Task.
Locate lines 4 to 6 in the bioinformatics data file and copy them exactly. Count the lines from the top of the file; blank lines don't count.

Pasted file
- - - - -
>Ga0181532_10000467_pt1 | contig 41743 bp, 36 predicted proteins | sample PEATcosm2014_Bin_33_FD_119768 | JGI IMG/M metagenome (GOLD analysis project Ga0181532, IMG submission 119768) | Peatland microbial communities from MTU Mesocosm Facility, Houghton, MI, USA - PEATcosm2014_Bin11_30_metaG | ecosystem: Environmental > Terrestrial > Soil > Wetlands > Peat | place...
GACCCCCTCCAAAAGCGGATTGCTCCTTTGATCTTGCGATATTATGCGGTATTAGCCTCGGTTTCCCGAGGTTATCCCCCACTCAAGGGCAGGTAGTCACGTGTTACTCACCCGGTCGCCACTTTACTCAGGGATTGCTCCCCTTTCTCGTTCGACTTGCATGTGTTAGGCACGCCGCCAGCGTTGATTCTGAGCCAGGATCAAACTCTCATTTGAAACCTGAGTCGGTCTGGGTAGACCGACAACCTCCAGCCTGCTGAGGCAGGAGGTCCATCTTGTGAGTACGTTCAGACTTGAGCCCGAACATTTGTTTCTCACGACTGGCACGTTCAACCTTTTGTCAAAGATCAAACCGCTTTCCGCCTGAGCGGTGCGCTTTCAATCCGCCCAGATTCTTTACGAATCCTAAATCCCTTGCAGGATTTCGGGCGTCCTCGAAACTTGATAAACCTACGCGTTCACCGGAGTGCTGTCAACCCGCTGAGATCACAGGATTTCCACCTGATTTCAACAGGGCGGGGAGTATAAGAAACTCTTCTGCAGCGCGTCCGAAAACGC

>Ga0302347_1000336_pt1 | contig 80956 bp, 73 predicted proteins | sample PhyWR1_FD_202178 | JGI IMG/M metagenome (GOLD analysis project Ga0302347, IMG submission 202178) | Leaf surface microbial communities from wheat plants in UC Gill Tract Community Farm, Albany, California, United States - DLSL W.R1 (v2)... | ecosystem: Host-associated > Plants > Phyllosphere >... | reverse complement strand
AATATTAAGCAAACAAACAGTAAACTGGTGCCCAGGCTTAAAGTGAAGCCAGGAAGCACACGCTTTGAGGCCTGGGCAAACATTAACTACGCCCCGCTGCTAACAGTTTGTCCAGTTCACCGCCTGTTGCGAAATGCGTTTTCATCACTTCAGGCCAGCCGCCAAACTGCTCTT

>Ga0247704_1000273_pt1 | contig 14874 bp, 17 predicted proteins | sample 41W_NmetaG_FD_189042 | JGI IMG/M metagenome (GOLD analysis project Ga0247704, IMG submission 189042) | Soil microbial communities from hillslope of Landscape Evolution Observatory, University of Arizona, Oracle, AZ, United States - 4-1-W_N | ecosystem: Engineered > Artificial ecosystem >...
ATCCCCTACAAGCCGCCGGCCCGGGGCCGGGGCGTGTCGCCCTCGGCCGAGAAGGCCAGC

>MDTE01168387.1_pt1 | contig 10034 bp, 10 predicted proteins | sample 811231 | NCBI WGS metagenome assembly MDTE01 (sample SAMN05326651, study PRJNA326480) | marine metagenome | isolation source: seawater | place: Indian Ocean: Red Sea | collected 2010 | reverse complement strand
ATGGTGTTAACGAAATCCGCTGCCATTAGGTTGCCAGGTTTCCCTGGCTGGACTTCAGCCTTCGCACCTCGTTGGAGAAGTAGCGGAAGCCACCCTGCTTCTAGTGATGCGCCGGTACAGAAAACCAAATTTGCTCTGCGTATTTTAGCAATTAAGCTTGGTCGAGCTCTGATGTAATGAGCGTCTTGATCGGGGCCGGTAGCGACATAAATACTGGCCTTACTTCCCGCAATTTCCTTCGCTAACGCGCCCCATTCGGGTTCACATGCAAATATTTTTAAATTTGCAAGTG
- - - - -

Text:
AATATTAAGCAAACAAACAGTAAACTGGTGCCCAGGCTTAAAGTGAAGCCAGGAAGCACACGCTTTGAGGCCTGGGCAAACATTAACTACGCCCCGCTGCTAACAGTTTGTCCAGTTCACCGCCTGTTGCGAAATGCGTTTTCATCACTTCAGGCCAGCCGCCAAACTGCTCTT

>Ga0247704_1000273_pt1 | contig 14874 bp, 17 predicted proteins | sample 41W_NmetaG_FD_189042 | JGI IMG/M metagenome (GOLD analysis project Ga0247704, IMG submission 189042) | Soil microbial communities from hillslope of Landscape Evolution Observatory, University of Arizona, Oracle, AZ, United States - 4-1-W_N | ecosystem: Engineered > Artificial ecosystem >...
ATCCCCTACAAGCCGCCGGCCCGGGGCCGGGGCGTGTCGCCCTCGGCCGAGAAGGCCAGC